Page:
Still, let’s give them the best possible chance to get through those cold wet months. If you want to get a head start to the new year, bees really love snowdrops and crocuses in January. So start planting those now. It’s not too late!

Check out our plant sale stand in the front 🙂




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Season 2016 update and a Queenless hive

Quick Summary

Honey harvest: A solid total of 57kg of pure liquid gold. Not as impressive as last year’s 89kg but this year’s season started too soon and ended too soon. It was too dry and by the time the blackberries blossomed, it was all over. Here’s a breakdown of when we harvested this year:

May 2: 11kg20160508_174421
May 4: 6kg
May 6: 6kg
May 18: 18kg
June 4: 7kg
June 8: 4kg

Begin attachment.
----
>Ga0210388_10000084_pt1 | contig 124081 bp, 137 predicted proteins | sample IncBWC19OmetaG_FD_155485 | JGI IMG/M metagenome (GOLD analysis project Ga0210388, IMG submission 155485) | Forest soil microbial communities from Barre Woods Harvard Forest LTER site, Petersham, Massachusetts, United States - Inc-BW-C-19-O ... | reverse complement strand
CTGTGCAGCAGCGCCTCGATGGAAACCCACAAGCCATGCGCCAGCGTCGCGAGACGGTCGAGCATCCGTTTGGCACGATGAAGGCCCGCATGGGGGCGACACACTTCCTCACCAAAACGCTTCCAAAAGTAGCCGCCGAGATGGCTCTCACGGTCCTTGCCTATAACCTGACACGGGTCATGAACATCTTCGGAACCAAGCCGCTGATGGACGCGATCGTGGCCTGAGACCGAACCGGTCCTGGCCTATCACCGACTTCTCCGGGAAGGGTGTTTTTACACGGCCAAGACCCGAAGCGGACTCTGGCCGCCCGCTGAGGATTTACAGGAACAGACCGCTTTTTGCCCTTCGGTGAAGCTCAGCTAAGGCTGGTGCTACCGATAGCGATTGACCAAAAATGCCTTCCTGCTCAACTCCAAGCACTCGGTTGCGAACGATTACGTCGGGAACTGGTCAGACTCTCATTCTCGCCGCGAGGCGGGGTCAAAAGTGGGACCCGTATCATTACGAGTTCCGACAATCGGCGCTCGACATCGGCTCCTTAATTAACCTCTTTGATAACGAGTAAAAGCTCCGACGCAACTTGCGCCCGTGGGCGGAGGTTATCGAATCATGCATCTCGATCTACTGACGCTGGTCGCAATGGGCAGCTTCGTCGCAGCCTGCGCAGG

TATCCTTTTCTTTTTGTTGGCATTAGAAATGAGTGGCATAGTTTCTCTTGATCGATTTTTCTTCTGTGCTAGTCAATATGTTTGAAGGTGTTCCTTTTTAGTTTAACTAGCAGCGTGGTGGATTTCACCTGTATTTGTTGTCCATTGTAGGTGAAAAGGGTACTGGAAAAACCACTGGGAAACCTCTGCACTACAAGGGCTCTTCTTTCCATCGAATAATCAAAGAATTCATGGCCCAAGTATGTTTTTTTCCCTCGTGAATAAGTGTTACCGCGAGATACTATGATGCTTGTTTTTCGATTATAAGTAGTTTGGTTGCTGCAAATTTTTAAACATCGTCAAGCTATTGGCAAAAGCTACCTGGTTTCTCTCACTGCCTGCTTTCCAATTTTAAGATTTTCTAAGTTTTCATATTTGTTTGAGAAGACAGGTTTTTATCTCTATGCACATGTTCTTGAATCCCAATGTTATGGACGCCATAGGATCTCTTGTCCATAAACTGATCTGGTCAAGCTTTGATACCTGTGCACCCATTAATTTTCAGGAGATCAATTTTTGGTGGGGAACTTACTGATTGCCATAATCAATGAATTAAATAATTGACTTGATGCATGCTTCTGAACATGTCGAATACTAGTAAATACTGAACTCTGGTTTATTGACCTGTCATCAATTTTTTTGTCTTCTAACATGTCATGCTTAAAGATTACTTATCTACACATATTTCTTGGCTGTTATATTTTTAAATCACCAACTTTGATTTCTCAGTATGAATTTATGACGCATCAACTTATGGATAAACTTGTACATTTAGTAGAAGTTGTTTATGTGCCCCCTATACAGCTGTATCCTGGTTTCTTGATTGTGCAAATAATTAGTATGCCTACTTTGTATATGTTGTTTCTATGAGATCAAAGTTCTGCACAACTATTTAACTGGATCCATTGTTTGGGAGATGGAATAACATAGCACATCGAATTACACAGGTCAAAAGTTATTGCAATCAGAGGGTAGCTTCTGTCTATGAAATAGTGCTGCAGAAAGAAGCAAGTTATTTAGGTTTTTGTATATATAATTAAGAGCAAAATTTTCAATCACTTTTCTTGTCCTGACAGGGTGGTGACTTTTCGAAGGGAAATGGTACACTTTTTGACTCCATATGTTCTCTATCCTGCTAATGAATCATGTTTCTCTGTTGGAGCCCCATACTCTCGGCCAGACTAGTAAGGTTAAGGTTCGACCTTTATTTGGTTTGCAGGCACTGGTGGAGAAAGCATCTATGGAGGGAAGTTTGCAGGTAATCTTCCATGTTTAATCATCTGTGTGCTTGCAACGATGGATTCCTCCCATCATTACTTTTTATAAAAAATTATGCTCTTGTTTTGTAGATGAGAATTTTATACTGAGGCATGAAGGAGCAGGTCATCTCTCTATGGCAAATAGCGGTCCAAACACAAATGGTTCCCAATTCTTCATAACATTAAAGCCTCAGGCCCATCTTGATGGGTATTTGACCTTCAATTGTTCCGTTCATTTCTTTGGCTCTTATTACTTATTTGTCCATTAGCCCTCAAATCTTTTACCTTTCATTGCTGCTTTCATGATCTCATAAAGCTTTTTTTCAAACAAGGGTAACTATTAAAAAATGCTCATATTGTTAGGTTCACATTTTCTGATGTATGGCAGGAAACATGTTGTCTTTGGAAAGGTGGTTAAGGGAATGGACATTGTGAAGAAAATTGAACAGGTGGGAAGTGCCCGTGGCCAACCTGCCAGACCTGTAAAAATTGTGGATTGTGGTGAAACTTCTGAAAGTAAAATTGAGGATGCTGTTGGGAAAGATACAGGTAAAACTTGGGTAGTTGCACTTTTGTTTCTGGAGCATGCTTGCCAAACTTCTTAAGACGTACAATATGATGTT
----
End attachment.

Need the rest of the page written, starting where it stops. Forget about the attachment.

June 28: 5kg

How do you save a Queenless hive after the drones have already been kicked out???

Just a couple of weeks ago, I was inspecting frames and supers of a large hive. Everything seemed to look great but as I got to the bottom of the hive, I started to realize there was no brood anywhere! I also didn’t see a queen. Normally, this wouldn’t be a problem. We would introduce a frame with eggs from another hive but at this time of year, the drones have already been expelled from the hive and even if a new virgin queen were to be born, there’d be no date for her.

So a quick decision was made to combine two hives so they would have at least one queen. minty-beesThis is a bit tricky. A new colony introduces a new scent that triggers an alarm. A battle would ensue, with each clan thinking their territory had been invaded. To mask the scent of strangers, we added a sheet of newspaper sprinkled with “Wintergreen Essential oil” (strong mint scent) in the separation of the newly united hive. And to separate the potential of two queens (just in case we’d overlooked the second one), we included an excluder.

excluderNow we were set. The worker bees would eat their way through the newspaper to get out.